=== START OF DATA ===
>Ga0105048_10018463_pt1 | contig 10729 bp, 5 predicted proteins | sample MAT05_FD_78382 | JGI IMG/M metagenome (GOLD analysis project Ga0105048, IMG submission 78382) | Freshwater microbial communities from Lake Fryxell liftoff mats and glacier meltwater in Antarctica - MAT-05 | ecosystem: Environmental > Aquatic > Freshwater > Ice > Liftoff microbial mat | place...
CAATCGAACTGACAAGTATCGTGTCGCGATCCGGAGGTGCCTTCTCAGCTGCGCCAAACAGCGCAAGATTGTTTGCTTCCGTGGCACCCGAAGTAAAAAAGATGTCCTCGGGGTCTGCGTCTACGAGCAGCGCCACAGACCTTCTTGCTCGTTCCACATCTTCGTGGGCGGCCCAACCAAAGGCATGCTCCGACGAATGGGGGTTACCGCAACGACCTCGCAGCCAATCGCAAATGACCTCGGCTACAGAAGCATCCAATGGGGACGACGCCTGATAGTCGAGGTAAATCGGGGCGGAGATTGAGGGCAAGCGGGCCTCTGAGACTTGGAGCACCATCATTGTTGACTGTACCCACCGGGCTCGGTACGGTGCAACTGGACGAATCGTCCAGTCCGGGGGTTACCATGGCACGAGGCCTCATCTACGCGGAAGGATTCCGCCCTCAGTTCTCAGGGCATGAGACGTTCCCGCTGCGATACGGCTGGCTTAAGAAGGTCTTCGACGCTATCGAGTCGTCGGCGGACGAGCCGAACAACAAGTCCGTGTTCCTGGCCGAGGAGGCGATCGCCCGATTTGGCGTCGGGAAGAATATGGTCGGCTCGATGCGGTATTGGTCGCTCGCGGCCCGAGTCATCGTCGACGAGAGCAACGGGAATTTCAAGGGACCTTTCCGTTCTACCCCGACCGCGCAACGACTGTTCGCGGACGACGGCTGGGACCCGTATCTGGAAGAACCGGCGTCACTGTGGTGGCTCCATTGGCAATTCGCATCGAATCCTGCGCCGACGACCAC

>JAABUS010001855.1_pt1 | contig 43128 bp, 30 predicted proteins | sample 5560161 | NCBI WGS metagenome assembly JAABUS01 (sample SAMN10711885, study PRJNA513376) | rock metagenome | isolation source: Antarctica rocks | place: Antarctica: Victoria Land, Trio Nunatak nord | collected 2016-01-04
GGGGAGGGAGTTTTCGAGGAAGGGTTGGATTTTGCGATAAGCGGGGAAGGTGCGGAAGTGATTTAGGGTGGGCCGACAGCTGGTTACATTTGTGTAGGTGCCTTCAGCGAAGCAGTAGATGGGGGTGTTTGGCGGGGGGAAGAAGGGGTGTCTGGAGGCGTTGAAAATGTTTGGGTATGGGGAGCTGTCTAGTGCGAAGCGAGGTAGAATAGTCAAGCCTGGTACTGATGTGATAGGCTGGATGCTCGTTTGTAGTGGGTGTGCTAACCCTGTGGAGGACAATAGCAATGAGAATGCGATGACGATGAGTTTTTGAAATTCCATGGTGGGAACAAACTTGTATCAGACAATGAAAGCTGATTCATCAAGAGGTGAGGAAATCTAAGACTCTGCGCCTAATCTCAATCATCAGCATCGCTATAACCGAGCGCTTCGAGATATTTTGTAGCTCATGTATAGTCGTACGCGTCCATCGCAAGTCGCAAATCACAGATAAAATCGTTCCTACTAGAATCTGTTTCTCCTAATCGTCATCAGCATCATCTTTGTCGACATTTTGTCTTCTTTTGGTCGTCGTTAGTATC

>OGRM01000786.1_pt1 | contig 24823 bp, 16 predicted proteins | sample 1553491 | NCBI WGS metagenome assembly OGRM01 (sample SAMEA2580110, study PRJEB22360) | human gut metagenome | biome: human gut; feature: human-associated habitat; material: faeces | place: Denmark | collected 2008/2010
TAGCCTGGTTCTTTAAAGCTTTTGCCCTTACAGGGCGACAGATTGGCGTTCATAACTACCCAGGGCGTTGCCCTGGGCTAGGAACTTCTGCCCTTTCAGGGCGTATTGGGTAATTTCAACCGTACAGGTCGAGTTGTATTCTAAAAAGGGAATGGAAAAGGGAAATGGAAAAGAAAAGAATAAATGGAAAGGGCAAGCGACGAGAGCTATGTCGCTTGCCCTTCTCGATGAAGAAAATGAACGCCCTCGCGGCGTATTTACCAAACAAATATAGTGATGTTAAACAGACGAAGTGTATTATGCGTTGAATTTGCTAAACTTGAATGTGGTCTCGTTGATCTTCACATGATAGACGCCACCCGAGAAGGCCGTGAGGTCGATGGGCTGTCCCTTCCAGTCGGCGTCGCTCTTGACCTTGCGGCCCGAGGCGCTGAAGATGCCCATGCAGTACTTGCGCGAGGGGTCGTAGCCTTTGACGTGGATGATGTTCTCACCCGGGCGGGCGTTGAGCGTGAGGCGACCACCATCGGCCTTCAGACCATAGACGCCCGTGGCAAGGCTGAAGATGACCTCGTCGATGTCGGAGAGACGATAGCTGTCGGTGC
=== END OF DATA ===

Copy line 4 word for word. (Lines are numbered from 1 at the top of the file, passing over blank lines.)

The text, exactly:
GGGGAGGGAGTTTTCGAGGAAGGGTTGGATTTTGCGATAAGCGGGGAAGGTGCGGAAGTGATTTAGGGTGGGCCGACAGCTGGTTACATTTGTGTAGGTGCCTTCAGCGAAGCAGTAGATGGGGGTGTTTGGCGGGGGGAAGAAGGGGTGTCTGGAGGCGTTGAAAATGTTTGGGTATGGGGAGCTGTCTAGTGCGAAGCGAGGTAGAATAGTCAAGCCTGGTACTGATGTGATAGGCTGGATGCTCGTTTGTAGTGGGTGTGCTAACCCTGTGGAGGACAATAGCAATGAGAATGCGATGACGATGAGTTTTTGAAATTCCATGGTGGGAACAAACTTGTATCAGACAATGAAAGCTGATTCATCAAGAGGTGAGGAAATCTAAGACTCTGCGCCTAATCTCAATCATCAGCATCGCTATAACCGAGCGCTTCGAGATATTTTGTAGCTCATGTATAGTCGTACGCGTCCATCGCAAGTCGCAAATCACAGATAAAATCGTTCCTACTAGAATCTGTTTCTCCTAATCGTCATCAGCATCATCTTTGTCGACATTTTGTCTTCTTTTGGTCGTCGTTAGTATC